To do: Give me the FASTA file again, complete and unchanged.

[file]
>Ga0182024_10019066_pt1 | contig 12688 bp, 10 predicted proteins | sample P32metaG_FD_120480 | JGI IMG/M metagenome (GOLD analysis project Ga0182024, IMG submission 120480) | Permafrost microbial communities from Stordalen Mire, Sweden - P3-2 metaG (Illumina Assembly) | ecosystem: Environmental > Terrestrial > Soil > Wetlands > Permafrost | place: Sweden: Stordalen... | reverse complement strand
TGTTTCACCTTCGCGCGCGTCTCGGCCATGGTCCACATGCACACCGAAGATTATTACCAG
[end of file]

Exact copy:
>Ga0182024_10019066_pt1 | contig 12688 bp, 10 predicted proteins | sample P32metaG_FD_120480 | JGI IMG/M metagenome (GOLD analysis project Ga0182024, IMG submission 120480) | Permafrost microbial communities from Stordalen Mire, Sweden - P3-2 metaG (Illumina Assembly) | ecosystem: Environmental > Terrestrial > Soil > Wetlands > Permafrost | place: Sweden: Stordalen... | reverse complement strand
TGTTTCACCTTCGCGCGCGTCTCGGCCATGGTCCACATGCACACCGAAGATTATTACCAG